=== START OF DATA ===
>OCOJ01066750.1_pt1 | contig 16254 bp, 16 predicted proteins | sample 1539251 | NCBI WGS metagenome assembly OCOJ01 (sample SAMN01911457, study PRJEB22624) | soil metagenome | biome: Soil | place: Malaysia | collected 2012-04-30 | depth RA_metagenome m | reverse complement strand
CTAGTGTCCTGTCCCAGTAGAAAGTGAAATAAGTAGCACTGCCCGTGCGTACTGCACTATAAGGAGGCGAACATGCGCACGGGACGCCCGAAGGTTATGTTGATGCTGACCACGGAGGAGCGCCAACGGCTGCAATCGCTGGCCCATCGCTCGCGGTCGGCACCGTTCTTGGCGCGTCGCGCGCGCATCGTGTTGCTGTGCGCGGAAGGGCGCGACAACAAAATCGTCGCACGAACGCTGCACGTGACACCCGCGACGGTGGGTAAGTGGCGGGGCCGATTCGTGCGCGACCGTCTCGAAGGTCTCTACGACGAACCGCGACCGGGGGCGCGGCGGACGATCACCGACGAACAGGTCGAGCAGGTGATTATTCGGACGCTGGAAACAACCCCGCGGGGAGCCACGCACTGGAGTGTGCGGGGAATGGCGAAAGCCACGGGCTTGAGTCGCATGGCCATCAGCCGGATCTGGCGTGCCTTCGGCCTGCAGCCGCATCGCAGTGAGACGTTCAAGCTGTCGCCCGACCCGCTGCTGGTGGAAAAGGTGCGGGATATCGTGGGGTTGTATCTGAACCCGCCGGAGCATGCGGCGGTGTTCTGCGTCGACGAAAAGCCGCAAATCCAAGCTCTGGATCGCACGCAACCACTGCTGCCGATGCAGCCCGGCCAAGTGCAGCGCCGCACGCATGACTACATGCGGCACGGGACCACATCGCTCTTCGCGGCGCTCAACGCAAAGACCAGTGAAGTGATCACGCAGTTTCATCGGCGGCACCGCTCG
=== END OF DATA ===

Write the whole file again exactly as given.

>OCOJ01066750.1_pt1 | contig 16254 bp, 16 predicted proteins | sample 1539251 | NCBI WGS metagenome assembly OCOJ01 (sample SAMN01911457, study PRJEB22624) | soil metagenome | biome: Soil | place: Malaysia | collected 2012-04-30 | depth RA_metagenome m | reverse complement strand
CTAGTGTCCTGTCCCAGTAGAAAGTGAAATAAGTAGCACTGCCCGTGCGTACTGCACTATAAGGAGGCGAACATGCGCACGGGACGCCCGAAGGTTATGTTGATGCTGACCACGGAGGAGCGCCAACGGCTGCAATCGCTGGCCCATCGCTCGCGGTCGGCACCGTTCTTGGCGCGTCGCGCGCGCATCGTGTTGCTGTGCGCGGAAGGGCGCGACAACAAAATCGTCGCACGAACGCTGCACGTGACACCCGCGACGGTGGGTAAGTGGCGGGGCCGATTCGTGCGCGACCGTCTCGAAGGTCTCTACGACGAACCGCGACCGGGGGCGCGGCGGACGATCACCGACGAACAGGTCGAGCAGGTGATTATTCGGACGCTGGAAACAACCCCGCGGGGAGCCACGCACTGGAGTGTGCGGGGAATGGCGAAAGCCACGGGCTTGAGTCGCATGGCCATCAGCCGGATCTGGCGTGCCTTCGGCCTGCAGCCGCATCGCAGTGAGACGTTCAAGCTGTCGCCCGACCCGCTGCTGGTGGAAAAGGTGCGGGATATCGTGGGGTTGTATCTGAACCCGCCGGAGCATGCGGCGGTGTTCTGCGTCGACGAAAAGCCGCAAATCCAAGCTCTGGATCGCACGCAACCACTGCTGCCGATGCAGCCCGGCCAAGTGCAGCGCCGCACGCATGACTACATGCGGCACGGGACCACATCGCTCTTCGCGGCGCTCAACGCAAAGACCAGTGAAGTGATCACGCAGTTTCATCGGCGGCACCGCTCG